Analysis of the world's oldest woman's blood suggests that lifespan of humans might ultimately be limited by the capacity for stem cells to keep replenishing tissues day in day out, scientists say.
Researchers led by Henne Holstege of the VU University Medical Centre in Amsterdam, the Netherlands, examined the blood and other tissues of Hendrikje van Andel-Schipper to see how they were affected by age.
Andel-Schipper, who was born in 1890, was at one point the oldest woman in the world.
The analysis suggests our lifespan might ultimately be limited by the capacity for stem cells to keep replenishing tissues continuously, the 'New Scientist' reported.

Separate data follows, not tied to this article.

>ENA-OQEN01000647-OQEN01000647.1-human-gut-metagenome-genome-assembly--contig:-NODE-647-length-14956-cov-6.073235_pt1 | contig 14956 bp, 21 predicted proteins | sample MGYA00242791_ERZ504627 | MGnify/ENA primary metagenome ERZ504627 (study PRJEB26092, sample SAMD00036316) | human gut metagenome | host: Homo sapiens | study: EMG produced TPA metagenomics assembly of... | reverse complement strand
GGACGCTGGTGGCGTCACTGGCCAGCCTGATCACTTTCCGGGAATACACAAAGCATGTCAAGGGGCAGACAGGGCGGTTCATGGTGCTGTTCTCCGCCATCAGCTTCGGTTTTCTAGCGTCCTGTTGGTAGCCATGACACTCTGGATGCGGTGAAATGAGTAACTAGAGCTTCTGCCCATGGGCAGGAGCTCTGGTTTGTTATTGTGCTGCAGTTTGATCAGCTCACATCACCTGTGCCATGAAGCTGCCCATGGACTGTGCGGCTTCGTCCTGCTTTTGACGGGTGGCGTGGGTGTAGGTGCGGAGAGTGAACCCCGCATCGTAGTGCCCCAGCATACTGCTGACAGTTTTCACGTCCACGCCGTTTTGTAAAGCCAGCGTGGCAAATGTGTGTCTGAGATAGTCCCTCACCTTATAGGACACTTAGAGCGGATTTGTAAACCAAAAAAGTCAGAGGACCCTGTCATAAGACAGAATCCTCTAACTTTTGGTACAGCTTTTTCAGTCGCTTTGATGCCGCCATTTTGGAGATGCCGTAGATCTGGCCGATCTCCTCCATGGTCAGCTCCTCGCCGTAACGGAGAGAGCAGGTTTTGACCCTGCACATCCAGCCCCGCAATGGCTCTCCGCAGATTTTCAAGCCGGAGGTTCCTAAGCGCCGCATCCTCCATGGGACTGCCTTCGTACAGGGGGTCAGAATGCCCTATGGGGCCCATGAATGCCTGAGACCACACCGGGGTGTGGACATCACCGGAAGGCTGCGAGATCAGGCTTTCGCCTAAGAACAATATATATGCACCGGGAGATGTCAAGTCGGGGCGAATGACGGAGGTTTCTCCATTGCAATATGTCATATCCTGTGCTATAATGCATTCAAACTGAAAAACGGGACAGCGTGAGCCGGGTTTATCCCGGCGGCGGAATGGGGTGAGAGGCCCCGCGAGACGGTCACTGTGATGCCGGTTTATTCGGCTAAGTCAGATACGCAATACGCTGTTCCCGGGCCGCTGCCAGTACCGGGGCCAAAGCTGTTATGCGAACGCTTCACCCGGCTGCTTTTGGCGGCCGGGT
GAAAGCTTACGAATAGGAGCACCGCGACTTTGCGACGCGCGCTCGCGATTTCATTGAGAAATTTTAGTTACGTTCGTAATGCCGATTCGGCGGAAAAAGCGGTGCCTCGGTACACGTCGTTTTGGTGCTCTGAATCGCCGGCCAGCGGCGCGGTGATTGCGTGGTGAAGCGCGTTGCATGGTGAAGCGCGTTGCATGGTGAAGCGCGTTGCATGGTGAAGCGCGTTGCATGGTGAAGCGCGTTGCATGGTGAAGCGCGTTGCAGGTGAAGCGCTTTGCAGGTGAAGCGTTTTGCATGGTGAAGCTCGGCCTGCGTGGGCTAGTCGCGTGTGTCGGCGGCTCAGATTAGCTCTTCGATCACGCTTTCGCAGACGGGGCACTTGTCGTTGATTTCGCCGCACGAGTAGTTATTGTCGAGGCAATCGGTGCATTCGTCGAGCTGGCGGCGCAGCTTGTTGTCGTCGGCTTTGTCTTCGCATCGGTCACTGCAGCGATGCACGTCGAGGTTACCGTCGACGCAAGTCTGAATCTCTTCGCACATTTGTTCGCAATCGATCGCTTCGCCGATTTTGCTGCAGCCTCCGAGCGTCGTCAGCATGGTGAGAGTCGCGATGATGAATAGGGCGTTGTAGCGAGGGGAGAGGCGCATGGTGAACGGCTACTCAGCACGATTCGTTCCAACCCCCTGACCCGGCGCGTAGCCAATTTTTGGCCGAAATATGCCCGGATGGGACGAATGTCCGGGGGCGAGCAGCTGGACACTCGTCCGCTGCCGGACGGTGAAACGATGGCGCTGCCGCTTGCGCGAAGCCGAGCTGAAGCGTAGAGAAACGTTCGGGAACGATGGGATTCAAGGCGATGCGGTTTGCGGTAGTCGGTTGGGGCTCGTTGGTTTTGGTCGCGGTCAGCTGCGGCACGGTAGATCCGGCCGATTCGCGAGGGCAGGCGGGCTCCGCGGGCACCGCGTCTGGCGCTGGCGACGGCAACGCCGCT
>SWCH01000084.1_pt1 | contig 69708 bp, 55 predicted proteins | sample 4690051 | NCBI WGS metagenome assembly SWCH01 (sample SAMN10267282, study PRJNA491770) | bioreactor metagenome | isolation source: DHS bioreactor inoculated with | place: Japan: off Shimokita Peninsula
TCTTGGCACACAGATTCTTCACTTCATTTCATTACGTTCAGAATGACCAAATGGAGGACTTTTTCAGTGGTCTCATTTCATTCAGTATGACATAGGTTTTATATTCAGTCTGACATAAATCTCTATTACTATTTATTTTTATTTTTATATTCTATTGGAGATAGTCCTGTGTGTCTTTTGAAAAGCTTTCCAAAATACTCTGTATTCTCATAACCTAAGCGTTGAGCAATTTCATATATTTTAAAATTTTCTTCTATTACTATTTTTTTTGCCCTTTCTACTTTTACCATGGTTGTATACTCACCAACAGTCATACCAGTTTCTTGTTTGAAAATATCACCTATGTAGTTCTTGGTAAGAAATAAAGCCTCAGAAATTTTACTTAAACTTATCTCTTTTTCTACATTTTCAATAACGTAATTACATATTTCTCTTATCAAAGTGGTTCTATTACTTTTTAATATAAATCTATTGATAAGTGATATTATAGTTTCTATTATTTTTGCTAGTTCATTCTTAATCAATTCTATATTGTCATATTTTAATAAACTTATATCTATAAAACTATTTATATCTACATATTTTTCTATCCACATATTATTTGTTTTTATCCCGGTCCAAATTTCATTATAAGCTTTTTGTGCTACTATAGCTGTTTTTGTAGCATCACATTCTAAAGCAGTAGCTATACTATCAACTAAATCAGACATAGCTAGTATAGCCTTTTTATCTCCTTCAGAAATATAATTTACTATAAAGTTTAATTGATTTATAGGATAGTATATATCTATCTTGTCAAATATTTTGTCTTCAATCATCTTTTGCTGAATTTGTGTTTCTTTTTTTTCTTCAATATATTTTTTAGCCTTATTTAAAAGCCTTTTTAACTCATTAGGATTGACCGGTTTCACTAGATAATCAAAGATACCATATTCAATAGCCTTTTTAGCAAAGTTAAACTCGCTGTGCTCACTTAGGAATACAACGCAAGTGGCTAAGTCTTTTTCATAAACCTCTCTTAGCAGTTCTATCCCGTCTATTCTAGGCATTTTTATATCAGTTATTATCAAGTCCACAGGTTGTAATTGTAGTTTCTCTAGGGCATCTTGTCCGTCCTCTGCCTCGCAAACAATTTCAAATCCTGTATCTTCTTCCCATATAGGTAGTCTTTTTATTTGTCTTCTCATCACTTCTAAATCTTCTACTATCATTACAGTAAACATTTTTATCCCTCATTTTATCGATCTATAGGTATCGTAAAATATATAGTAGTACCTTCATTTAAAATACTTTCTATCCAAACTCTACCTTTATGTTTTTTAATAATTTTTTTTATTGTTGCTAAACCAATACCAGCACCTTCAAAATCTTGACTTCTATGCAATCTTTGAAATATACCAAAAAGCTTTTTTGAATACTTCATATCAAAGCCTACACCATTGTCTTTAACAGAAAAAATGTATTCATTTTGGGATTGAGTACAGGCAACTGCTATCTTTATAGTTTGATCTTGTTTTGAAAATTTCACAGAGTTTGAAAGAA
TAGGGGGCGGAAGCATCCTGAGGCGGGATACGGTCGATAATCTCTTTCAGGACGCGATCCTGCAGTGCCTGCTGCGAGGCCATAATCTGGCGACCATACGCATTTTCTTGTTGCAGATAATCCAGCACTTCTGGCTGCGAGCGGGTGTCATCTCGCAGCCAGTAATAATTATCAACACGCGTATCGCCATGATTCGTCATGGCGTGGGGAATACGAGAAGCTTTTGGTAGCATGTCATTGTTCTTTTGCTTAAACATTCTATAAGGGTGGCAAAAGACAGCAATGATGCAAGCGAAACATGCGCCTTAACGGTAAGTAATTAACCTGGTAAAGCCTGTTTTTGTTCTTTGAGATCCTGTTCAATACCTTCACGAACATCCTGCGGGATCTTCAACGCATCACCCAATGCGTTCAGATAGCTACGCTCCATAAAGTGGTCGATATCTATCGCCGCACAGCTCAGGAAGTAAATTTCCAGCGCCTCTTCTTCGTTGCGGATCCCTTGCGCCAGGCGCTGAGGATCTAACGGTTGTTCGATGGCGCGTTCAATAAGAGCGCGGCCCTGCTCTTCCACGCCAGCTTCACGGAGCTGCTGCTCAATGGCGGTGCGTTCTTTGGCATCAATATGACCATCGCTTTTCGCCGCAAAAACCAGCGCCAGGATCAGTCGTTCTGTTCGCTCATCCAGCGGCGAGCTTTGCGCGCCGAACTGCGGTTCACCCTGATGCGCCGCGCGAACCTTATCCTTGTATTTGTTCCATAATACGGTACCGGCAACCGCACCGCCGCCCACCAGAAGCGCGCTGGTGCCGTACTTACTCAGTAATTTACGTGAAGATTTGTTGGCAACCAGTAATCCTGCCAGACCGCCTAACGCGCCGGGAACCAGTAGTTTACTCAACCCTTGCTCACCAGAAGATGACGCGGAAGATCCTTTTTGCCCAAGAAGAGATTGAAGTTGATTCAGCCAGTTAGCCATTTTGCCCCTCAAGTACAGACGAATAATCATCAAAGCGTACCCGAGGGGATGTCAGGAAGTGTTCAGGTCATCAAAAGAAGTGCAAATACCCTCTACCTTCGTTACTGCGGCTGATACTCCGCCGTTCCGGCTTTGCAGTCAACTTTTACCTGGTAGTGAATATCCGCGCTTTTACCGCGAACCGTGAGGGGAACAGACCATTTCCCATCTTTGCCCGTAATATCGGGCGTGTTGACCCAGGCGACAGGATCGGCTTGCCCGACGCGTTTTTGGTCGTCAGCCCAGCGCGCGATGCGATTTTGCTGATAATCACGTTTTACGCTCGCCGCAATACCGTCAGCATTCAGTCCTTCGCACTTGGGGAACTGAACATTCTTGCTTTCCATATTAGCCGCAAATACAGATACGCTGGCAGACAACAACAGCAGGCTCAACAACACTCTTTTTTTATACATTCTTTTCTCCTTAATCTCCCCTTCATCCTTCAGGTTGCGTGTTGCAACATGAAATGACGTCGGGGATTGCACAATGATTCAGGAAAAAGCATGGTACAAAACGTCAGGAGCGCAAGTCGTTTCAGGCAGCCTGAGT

Once the stem cells reach a state of exhaustion that imposes a limit on their own lifespan, they themselves gradually die out and steadily diminish the body's capacity to keep regenerating vital tissues and cells, such as blood.
The other evidence for the stem cell fatigue came from observations that van Andel-Schipper's white blood cells had drastically worn-down telomeres.
Telomeres are the protective tips on chromosomes that burn down like wicks each time a cell divides.
On average, the telomeres on the white blood cells were 17 times shorter than those on brain cells, which hardly replicate at all throughout life, the report said.
"It's estimated that we're born with around 20,000 blood stem cells, and at any one time, around 1000 are simultaneously active to replenish blood," said Holstege.
She said during life, the number of active stem cells shrinks and their telomeres shorten to the point at which they die - a point called stem-cell exhaustion.